After Hitler: The Last Ten Days of World War II in Europe
“a brilliant exploration of the final days of the European theater, valuable in its military analysis and generous use of eyewitness accounts.”
“What a diff’rence a day makes,” sang Dinah Washington in the popular song. After Hitler: The Last Ten Days of World War II in Europe by Michael Jones explores what a difference ten days made in the fate of the continent.
Jones, a Fellow of the Royal Historical Society and a member of the British Commission for Military History, has written extensively about the topic. He has written four volumes on the Second World War and two books profiling pivotal battles in English military history (Bosworth and Agincourt). He brings this expertise to bear with a keen eye toggling between enormous army movements cutting across the German landscape and the individual stories told by soldiers, diplomats, and world leaders.
By May 1945 Germany seemed on the brink of total collapse. German cities now looked post-apocalyptic, rubble and bodies strewn about. The Nazi regime, brought low after a series of foolhardy strategic decisions and Hitler’s monstrous ego, faced a war on two fronts. The British and American forces charged across the French countryside while Stalin’s Soviet forces sent wave after wave of men and machines overwhelming the German forces.
After Hitler begins at the very end, with Hitler signing his last will and testament. He committed suicide with his new wife Eva Braun and handed over the reins of power to Admiral Karl Dönitz. Recognized by no foreign power, the Dönitz regime existed in the political twilight, offering a thin veil of legitimacy to The Third Reich’s dwindling territory.
After Hitler committed suicide, The Third Reich’s territorial domains only included a slice of land running through central Germany, a larger swath including Austria and Czechoslovakia, and isolated “fortress cities” of Breslau, Danzig, and, ironically, Dunkirk.
The final moves of the Second World War took on a more political cast as the Western Allies and Soviet forces conquered more and more land. Prime Minister Churchill, a lifelong anti-communist, saw siding with the Soviet Union as an alliance of convenience. Unlike FDR, President Truman had a more jaundiced view of the Soviet Union.
Jones chronicles how Nazi duplicity and a journalist’s leak precipitated Europe celebrating V-E Day on two separate days. The Nazi leadership did everything in its power to surrender to the Western Allies, fearing Soviet reprisals. This is because the Nazi leadership decided to fight their war in Europe with a moral double standard. In the West against France and the Low Countries, they engaged in military conquest and collaboration. On the Eastern Front, they fought against the Soviet Union as a war of genocidal extermination.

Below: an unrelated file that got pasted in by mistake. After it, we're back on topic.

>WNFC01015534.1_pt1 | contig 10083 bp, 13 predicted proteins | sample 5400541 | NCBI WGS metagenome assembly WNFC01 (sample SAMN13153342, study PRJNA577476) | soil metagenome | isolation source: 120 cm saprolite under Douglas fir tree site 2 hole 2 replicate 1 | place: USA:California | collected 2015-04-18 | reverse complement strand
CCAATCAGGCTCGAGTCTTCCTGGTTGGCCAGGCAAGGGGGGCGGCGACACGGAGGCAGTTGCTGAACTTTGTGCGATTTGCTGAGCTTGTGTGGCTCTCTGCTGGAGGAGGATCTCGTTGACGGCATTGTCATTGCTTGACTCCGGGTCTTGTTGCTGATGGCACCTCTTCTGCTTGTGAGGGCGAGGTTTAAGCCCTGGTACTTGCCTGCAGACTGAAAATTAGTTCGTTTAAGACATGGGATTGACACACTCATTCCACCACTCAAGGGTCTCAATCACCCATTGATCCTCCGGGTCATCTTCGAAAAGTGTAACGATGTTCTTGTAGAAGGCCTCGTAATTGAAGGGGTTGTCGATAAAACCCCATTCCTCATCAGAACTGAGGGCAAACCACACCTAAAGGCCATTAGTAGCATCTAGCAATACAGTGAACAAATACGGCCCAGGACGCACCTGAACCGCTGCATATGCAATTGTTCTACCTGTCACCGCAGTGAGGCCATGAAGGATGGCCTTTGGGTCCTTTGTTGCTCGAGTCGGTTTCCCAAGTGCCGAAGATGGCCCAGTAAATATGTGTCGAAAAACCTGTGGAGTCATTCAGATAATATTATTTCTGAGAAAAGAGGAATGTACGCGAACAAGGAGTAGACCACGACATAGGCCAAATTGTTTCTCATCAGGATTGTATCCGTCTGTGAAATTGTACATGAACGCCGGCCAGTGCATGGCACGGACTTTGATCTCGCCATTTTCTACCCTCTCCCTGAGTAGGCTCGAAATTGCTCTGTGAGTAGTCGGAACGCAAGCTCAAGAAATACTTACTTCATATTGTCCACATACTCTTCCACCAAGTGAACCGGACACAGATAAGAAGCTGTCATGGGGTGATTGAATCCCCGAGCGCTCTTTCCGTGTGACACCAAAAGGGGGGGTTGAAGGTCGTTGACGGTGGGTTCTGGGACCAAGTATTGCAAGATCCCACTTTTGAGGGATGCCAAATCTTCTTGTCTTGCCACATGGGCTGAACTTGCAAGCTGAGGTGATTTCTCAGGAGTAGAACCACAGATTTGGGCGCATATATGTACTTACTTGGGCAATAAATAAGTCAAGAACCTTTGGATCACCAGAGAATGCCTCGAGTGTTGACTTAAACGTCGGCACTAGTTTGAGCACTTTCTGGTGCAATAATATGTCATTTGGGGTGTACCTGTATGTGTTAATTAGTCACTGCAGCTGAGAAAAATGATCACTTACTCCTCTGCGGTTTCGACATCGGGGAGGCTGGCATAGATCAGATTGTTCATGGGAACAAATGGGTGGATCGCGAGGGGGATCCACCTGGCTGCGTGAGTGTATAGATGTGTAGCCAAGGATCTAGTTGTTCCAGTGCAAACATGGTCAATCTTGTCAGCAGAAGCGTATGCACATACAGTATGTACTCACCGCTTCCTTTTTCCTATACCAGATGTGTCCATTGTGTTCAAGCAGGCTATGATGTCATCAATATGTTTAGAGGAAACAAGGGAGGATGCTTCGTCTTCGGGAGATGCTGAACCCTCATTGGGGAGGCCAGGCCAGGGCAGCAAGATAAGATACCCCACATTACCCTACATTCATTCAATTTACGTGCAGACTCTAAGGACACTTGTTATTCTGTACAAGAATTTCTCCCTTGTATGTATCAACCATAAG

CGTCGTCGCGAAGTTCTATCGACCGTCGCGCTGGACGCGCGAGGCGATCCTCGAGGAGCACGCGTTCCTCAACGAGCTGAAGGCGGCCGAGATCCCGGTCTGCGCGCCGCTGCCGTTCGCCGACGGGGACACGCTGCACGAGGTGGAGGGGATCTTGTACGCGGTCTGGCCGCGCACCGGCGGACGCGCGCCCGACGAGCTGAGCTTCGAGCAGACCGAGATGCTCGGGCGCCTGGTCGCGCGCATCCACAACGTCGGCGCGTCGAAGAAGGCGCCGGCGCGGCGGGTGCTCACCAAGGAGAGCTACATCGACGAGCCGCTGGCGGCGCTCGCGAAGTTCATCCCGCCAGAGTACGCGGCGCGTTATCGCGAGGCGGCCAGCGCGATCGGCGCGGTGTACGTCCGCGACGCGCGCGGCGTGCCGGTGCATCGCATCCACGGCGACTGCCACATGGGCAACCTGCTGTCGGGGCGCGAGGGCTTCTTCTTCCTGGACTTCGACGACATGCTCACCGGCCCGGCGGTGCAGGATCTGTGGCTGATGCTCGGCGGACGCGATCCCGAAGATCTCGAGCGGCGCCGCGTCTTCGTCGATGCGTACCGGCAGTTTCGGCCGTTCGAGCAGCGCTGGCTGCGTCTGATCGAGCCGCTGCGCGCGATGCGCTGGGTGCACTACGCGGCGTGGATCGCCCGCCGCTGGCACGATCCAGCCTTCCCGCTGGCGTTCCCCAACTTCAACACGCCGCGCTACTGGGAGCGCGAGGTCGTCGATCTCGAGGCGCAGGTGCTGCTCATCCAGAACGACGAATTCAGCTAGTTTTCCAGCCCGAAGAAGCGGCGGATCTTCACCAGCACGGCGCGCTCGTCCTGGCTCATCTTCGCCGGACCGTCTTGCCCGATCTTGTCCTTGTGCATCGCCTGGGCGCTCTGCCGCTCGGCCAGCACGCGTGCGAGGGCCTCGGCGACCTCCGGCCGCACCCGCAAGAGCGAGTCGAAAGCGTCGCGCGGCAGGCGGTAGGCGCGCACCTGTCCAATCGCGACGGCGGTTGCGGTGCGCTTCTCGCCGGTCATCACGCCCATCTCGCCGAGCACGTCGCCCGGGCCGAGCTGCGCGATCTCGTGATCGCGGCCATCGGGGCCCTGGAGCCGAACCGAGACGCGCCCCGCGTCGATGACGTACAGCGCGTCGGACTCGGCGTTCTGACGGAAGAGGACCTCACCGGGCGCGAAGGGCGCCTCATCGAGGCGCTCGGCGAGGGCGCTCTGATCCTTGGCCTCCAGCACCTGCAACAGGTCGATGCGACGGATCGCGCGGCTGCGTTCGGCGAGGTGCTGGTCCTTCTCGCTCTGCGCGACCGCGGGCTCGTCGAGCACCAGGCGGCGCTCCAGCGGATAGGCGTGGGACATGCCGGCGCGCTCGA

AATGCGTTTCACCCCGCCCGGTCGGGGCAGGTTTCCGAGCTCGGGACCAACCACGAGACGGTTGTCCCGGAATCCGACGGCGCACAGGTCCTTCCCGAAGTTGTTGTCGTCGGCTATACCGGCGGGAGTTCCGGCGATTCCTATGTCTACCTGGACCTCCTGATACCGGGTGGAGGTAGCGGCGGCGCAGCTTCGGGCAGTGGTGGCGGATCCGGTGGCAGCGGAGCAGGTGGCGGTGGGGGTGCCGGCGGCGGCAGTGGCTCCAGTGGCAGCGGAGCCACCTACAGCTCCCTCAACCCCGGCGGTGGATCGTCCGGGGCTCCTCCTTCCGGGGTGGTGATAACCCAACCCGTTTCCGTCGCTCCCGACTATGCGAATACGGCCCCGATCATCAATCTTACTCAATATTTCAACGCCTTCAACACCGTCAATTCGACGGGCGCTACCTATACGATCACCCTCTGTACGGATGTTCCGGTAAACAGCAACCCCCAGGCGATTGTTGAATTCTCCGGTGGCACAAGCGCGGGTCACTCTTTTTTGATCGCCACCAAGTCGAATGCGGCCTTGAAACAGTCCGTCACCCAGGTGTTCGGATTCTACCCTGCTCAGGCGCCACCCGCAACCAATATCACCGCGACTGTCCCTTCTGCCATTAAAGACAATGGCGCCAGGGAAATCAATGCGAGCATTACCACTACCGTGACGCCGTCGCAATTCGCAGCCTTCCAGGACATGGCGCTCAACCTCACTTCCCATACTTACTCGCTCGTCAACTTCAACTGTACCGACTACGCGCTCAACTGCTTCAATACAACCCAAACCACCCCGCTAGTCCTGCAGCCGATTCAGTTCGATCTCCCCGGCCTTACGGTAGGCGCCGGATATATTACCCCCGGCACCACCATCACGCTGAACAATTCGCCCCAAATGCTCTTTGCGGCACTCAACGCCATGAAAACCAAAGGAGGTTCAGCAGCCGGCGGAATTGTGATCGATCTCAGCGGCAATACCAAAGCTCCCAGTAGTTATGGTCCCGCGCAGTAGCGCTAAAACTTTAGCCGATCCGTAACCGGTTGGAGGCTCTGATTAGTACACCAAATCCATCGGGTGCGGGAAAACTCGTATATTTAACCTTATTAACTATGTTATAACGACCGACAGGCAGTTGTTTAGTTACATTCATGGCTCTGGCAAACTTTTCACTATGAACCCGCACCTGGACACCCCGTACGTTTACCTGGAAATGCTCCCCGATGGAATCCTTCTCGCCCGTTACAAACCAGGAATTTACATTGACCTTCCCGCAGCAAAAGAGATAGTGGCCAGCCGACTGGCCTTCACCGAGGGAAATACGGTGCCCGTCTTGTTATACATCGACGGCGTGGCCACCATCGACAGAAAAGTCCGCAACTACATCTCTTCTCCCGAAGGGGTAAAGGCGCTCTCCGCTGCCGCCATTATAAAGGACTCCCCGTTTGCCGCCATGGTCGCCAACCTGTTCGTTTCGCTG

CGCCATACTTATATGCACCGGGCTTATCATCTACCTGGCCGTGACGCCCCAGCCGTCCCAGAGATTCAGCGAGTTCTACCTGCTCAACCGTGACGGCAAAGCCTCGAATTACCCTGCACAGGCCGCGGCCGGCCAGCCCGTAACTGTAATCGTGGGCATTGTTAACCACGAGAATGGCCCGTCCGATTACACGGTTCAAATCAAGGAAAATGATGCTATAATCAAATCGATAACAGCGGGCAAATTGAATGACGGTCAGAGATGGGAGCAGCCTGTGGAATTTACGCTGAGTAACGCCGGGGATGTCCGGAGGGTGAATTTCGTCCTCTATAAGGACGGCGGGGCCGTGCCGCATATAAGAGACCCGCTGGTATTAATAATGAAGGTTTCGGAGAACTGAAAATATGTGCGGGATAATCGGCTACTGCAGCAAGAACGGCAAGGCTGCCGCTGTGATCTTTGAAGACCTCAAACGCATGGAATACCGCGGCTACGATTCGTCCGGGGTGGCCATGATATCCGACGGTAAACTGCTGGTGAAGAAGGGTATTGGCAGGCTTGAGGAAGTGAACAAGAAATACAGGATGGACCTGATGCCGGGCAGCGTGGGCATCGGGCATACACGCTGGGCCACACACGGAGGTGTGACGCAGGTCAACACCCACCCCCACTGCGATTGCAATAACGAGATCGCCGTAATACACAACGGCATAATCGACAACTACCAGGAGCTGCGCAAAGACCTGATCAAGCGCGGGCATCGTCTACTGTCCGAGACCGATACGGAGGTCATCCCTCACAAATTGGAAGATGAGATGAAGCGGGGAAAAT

Jones focuses not only on the tragedy of Poland but the similar tragedy of Czechoslovakia. “Prague was the last major European capital to be liberated, and the city lay between advancing American and Russian forces. On May 4 General George Patton’s Third Army had advanced into Czechoslovakia, although with strict instructions to go no farther east than Pilsen.” It is easy with the retrospective gaze of history to chide the Western Allies for alleged crimes of cowardice and political expediency for what happened next.
In the ensuing days, as the Soviet forces advanced across Czechoslovakia, the Allied forces could not advance to aid the Czech partisans. The fanatical Nazi remnant, including crack SS units, fought against the partisans with a ruthless brutality. It was a situation where neither side took prisoners.
But during this time the international political ramifications involved a delicate dance to recognize spheres of influence. The Allies aiding the Czech partisans would have violated the Soviet sphere of influence. The Dönitz regime worked with fevered diligence to fray the alliance between the British and Americans and the Soviets.
The Third Reich eventually did capitulate to an unconditional surrender on May 9, 1945. But this did not mean fighting ended, at least not on the Eastern Front. Post-surrender conflict occurred in Slivice in Czechoslovakia on May 11 and in the Battle of Poljana in Yugoslavia on May 13. The Dutch island of Texel played an unlikely role of Allied cooperation as Supreme Commander Eisenhower allowed Soviet forces to quash the German forces on this isolated Dutch island. The Nazis, keen on playing the allies against each other, lost this risky gambit. On May 23, the arrest of the Dönitz regime at Flensberg spelled the end of the Nazi government.
After Hitler is a chronicle of the Nazi endgame and the drawn-out end of hostilities. It also becomes a prehistory of the modern Cold War. It was only after Japan surrendered and the Soviets became aware of the nuclear bomb that the Cold War became an international reality. This new weapon tipped the tables and created an unequal relationship between the Soviets and Americans.
Despite the linear nature of the narrative, Jones goes back and forth in time throughout the book. This works most of the time, although there are passages where the chronology becomes muddled. But he excels at relating epic historical events with individual reactions. These range from British, American, French, and Soviet recollections and span class, rank, and background.
After Hitler is a brilliant exploration of the final days of the European theater, valuable in its military analysis and generous use of eyewitness accounts.